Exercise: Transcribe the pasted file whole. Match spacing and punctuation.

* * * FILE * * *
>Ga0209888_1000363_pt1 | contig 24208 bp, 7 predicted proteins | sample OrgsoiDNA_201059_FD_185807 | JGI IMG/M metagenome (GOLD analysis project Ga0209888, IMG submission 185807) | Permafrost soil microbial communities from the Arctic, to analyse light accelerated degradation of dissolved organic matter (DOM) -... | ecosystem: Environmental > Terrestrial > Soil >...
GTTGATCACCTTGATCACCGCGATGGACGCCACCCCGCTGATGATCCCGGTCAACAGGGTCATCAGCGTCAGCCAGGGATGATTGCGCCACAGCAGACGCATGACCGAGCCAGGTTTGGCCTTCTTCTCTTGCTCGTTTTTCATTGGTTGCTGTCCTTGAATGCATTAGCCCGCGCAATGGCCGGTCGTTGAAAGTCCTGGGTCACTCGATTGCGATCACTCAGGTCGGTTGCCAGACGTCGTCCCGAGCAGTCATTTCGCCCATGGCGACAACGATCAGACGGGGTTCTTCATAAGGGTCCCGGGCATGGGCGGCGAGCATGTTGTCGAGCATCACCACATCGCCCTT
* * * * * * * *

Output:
>Ga0209888_1000363_pt1 | contig 24208 bp, 7 predicted proteins | sample OrgsoiDNA_201059_FD_185807 | JGI IMG/M metagenome (GOLD analysis project Ga0209888, IMG submission 185807) | Permafrost soil microbial communities from the Arctic, to analyse light accelerated degradation of dissolved organic matter (DOM) -... | ecosystem: Environmental > Terrestrial > Soil >...
GTTGATCACCTTGATCACCGCGATGGACGCCACCCCGCTGATGATCCCGGTCAACAGGGTCATCAGCGTCAGCCAGGGATGATTGCGCCACAGCAGACGCATGACCGAGCCAGGTTTGGCCTTCTTCTCTTGCTCGTTTTTCATTGGTTGCTGTCCTTGAATGCATTAGCCCGCGCAATGGCCGGTCGTTGAAAGTCCTGGGTCACTCGATTGCGATCACTCAGGTCGGTTGCCAGACGTCGTCCCGAGCAGTCATTTCGCCCATGGCGACAACGATCAGACGGGGTTCTTCATAAGGGTCCCGGGCATGGGCGGCGAGCATGTTGTCGAGCATCACCACATCGCCCTT